Can We Hope for a Socially and Environmentally Responsible Tourism in Indonesia?
Two weeks ago, I met with a group of orphanage representatives from Flores, NTT (Nusa Tenggara Timur) region of Indonesia. They have brought over some souvenirs: corn chips made by the orphanage students and a wonderful variety of handicrafts made out of corn husks and fish scales. The handicrafts were exquisite and I was genuinely marvelled at the creativity of humans to reuse “waste” and craft them into such beautiful art pieces.
“Come to NTT,” one of them told me, “It’s beautiful, like Switzerland.”
I don’t doubt it; Indonesia’s hidden natural beauty could rival the meadows of Switzerland. As much as I wanted the rest of the world to discover it, I am not sure if the country is ready to take on the responsibility of tourism and the potential destruction to the natural surroundings it could bring if not properly managed.
Jakarta is depressing; the city is polluted, the rivers are clogged with waste and factories lie in the heart of housing areas dumping chemical waste into the seas. I live near the sea, but it is by no means a beautiful sight, contrary to what condominium developers’ grandiose billboards of blue seas with white waves would have you believe. There is neither a beach nor a sidewalk, just a garbage dump of grey, waveless water filled with trash brought in by the current to the shore. In the backdrop, three giant chimneys pump large clouds of grey smoke into the air – the power plant is located right in the heart of my neighborhood, ironic for a place that experiences so many power outages.
The environment has never been seen as an important issue by most of the population, and I think the period of the new order shaped the relatively young nation down a path that places a stronger emphasis on economic development and foreign investments. (We also joke that our Dutch colonials should have set better examples for it seems like British colonies are much more in order)
While I was in Berastagi with Institut Leimena (IL), we were excited to visit Tongging Point where we could see a magnificent view of the Lake Toba. It was with shock when our guide told us the entire place was owned by a Malaysian corporation. WHAT?! (According to the brochure, it is now owned by a Singapore investment company)
I fully understood what that meant when we reached the place. The road leading up to the place was entirely owned by the resort. Heck, they owned the entire mountain. After paying an entrance fee at the gate, we went up the road up to head to Tongging point. They were in the midst of building a Buddhist temple in the one stop resort; which already had several of its own attractions such as a waterfall lodge right by the waterfall, several guest houses and cafes, camping ground by a waterfall a few hours hike away among others. By Tongging Point, there was an amphitheater that overlooks Lake Toba.
It was a wonderful view; but also staggering to know that NONE of this belongs to Indonesia or benefits the local Karo people in the area. Since the entire road up to the scenery viewing point is privately owned, locals will not be able to sell any products or handicrafts to the tourists.
“It’s funny how we bring so many visitors here, but we don’t get anything in return. We really should stop bringing people here, yet at the same time, it’s the best place to see the view,” Our Karo guide said.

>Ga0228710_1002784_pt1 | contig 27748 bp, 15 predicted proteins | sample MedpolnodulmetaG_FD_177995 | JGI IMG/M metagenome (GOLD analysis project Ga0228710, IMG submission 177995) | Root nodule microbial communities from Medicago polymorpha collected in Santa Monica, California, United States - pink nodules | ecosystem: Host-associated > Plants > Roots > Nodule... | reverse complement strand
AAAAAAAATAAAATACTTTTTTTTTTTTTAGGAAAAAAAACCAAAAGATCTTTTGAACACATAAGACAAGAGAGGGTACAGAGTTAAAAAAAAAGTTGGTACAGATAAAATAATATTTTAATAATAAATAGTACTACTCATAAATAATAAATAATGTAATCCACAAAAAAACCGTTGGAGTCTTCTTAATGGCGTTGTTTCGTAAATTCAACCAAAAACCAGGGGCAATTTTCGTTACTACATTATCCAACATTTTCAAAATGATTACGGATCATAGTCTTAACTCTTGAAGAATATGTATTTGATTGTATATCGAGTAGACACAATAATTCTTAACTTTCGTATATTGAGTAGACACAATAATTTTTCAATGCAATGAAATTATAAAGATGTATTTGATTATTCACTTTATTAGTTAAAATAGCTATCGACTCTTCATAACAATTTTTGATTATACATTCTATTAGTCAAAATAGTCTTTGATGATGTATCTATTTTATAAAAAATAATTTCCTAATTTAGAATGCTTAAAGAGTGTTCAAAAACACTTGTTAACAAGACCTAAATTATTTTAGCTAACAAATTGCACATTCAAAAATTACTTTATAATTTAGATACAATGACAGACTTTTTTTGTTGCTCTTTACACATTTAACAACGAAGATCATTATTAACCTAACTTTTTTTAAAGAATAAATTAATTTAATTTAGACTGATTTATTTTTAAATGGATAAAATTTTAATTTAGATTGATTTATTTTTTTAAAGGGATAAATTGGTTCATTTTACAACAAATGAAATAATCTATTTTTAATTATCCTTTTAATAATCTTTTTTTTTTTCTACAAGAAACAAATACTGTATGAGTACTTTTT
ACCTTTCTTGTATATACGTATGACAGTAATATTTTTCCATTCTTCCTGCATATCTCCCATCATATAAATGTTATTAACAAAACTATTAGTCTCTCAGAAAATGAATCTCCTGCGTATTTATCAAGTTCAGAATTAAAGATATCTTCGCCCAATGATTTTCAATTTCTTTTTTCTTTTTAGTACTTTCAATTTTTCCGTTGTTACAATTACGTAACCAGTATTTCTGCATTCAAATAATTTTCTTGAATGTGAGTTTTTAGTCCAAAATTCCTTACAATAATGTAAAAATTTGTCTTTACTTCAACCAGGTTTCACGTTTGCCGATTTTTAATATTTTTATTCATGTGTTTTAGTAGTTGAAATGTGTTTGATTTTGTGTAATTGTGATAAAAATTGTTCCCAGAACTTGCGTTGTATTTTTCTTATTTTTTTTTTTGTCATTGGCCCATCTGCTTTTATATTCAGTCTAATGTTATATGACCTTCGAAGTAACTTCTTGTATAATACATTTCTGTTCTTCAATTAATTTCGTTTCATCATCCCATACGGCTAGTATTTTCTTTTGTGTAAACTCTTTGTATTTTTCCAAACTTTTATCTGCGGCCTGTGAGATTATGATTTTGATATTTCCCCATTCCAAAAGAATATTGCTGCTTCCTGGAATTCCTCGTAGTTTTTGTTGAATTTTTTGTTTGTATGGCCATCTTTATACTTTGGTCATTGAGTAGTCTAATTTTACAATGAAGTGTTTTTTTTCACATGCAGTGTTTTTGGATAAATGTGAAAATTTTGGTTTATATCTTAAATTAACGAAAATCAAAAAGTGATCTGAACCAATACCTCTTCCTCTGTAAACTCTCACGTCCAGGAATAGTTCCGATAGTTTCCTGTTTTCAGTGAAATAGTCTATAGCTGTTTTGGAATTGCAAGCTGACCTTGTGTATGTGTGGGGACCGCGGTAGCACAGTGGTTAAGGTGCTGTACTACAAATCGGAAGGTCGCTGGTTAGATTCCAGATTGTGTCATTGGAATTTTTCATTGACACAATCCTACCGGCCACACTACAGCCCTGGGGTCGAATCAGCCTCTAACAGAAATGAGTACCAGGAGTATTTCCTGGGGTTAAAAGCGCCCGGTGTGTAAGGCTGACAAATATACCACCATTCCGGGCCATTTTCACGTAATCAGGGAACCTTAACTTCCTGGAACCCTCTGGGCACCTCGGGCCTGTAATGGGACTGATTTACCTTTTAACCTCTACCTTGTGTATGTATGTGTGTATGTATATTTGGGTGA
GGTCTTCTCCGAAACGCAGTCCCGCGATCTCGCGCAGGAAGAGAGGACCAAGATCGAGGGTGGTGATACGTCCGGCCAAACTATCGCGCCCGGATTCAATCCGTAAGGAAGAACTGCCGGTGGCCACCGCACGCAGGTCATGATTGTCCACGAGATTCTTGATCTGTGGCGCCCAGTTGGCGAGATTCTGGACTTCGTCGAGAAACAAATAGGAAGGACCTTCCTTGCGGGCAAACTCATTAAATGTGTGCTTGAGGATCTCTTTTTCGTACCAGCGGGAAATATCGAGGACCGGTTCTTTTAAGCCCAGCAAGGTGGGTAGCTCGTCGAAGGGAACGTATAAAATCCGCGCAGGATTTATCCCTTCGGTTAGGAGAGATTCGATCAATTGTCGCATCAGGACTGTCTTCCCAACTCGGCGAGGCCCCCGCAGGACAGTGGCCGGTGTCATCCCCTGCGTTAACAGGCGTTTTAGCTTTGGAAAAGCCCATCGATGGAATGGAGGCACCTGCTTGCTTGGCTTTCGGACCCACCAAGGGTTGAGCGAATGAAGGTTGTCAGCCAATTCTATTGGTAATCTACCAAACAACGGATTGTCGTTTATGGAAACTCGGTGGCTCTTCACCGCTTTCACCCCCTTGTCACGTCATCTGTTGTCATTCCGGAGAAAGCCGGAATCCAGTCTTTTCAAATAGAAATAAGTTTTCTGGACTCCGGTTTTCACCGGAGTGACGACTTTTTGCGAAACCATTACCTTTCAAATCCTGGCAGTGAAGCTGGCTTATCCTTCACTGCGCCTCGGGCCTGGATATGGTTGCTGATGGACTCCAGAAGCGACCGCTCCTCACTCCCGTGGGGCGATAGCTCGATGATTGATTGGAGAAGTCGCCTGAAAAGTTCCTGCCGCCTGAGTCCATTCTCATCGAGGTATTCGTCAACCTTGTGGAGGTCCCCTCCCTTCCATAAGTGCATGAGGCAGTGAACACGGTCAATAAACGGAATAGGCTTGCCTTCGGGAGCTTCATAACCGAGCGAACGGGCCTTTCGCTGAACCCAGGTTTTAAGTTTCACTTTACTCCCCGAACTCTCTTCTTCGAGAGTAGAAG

Over hot chocolate, we sat down at one of the relaxing cafe and enjoyed the cool air as we mulled over the entire issue. As our guide started to tell us the pricing for the resort, we were soon exclaiming incredulously, “WHAT?! 5 million Rupiah for one night?! Daylight robbery!”
If tourists were to flock to the surrounding areas, I wonder how it would impact the people. Without environmental awareness, farmers tend to switch to the crop that yields the best income. Despite the fertility of the land, I’m often puzzled at just about how much we still import much of our food from overseas. Organic farming methods is still slow to catch on and farmers still prefer to stick to traditional methods.
In the end, I believe a viable solution for the future is through education and awareness. There is only so much the government can do (not to mention bungle up as they happily sign away lands like the one at Tongging Point with no share of benefits for the locals) , in the end, it all comes down to the initiatives of the community. Through citizenship discussion for example, IL was able to start a mangrove tree planting activity to prevent soil erosion. (I really love this article on the problem of disappearing mangrove trees in Indonesia, do give it a read) I also hope that with better education, farmers can utilize better technology and farming methods while improving their own economy.
Looking at Youth Circle in Myanmar, I have always been impressed by how, despite how limited their resources were, they have managed to put the environment in the forefront. (They have resumed their environmental awareness seminars which is paramount with all the foreign investments pouring into Myanmar now, do support them here!)From the perspective of a person from a country that is economically more stable than Myanmar, when their youth talk about the love for their rivers, organic farming training or handmade clothing to reduce carbon footprints; all I could think of is: if they could do it, why can’t we?
My hope truly is that we may have an opportunity to showcase our natural beauty and diverse culture, while still being socially and environmentally responsible.